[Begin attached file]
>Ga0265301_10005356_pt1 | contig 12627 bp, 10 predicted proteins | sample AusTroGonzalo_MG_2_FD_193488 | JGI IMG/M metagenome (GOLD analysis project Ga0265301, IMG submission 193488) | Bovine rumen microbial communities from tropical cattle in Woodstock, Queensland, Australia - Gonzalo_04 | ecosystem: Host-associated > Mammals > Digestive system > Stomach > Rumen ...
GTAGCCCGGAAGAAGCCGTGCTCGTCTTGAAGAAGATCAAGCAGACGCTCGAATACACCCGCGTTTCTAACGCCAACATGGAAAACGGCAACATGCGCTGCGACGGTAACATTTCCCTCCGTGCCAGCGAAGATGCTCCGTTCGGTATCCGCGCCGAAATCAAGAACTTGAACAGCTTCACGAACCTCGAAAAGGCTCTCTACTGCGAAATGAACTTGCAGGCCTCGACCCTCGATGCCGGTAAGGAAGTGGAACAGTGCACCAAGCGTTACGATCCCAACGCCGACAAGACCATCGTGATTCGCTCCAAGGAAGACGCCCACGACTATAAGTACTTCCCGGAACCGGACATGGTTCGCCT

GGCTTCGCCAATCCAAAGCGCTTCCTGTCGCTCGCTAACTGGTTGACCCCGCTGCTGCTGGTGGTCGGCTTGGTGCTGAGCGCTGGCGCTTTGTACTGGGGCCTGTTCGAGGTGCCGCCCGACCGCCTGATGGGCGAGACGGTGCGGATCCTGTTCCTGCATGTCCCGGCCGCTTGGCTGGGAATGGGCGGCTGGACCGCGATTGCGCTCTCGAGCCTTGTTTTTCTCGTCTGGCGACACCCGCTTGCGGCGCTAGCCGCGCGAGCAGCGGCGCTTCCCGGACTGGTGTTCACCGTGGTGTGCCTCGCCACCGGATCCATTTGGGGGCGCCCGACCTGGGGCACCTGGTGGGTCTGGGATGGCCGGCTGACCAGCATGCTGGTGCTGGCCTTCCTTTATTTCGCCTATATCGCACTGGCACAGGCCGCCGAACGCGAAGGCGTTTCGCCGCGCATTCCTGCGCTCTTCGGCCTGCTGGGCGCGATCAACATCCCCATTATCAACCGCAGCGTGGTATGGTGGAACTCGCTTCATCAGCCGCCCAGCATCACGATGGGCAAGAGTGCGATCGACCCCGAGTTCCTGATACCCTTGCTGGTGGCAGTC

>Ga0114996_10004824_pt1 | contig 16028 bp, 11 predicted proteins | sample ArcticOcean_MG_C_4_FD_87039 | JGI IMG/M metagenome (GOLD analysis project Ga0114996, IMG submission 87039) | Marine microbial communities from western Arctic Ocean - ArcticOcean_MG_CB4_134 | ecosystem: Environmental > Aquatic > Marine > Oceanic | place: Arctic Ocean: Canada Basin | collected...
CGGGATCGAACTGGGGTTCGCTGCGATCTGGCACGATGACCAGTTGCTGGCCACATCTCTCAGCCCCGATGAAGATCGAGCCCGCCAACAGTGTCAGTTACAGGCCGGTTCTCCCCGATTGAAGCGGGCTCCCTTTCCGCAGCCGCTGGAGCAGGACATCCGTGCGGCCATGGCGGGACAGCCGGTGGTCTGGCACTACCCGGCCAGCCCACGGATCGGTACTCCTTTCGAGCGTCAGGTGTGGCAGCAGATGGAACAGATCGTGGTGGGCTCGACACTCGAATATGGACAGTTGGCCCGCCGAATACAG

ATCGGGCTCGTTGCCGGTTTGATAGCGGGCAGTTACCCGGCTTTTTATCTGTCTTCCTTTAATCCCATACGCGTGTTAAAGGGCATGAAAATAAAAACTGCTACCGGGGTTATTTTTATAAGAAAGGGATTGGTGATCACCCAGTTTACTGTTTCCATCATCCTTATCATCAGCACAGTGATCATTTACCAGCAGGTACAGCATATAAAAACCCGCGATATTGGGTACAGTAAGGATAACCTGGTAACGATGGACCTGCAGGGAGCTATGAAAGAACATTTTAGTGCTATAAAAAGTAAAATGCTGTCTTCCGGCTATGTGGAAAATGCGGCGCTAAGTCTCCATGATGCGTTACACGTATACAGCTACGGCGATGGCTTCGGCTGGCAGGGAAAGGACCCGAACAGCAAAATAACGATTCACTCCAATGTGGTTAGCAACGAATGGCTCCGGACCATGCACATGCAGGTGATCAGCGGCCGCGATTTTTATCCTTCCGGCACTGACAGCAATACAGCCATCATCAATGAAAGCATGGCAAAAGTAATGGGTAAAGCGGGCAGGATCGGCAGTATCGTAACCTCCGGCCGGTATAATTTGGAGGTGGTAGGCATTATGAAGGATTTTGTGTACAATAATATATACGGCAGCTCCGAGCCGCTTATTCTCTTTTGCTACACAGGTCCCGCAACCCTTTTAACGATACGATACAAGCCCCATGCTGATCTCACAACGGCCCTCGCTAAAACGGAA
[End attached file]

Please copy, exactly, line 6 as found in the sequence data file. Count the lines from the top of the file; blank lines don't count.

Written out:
ATCGGGCTCGTTGCCGGTTTGATAGCGGGCAGTTACCCGGCTTTTTATCTGTCTTCCTTTAATCCCATACGCGTGTTAAAGGGCATGAAAATAAAAACTGCTACCGGGGTTATTTTTATAAGAAAGGGATTGGTGATCACCCAGTTTACTGTTTCCATCATCCTTATCATCAGCACAGTGATCATTTACCAGCAGGTACAGCATATAAAAACCCGCGATATTGGGTACAGTAAGGATAACCTGGTAACGATGGACCTGCAGGGAGCTATGAAAGAACATTTTAGTGCTATAAAAAGTAAAATGCTGTCTTCCGGCTATGTGGAAAATGCGGCGCTAAGTCTCCATGATGCGTTACACGTATACAGCTACGGCGATGGCTTCGGCTGGCAGGGAAAGGACCCGAACAGCAAAATAACGATTCACTCCAATGTGGTTAGCAACGAATGGCTCCGGACCATGCACATGCAGGTGATCAGCGGCCGCGATTTTTATCCTTCCGGCACTGACAGCAATACAGCCATCATCAATGAAAGCATGGCAAAAGTAATGGGTAAAGCGGGCAGGATCGGCAGTATCGTAACCTCCGGCCGGTATAATTTGGAGGTGGTAGGCATTATGAAGGATTTTGTGTACAATAATATATACGGCAGCTCCGAGCCGCTTATTCTCTTTTGCTACACAGGTCCCGCAACCCTTTTAACGATACGATACAAGCCCCATGCTGATCTCACAACGGCCCTCGCTAAAACGGAA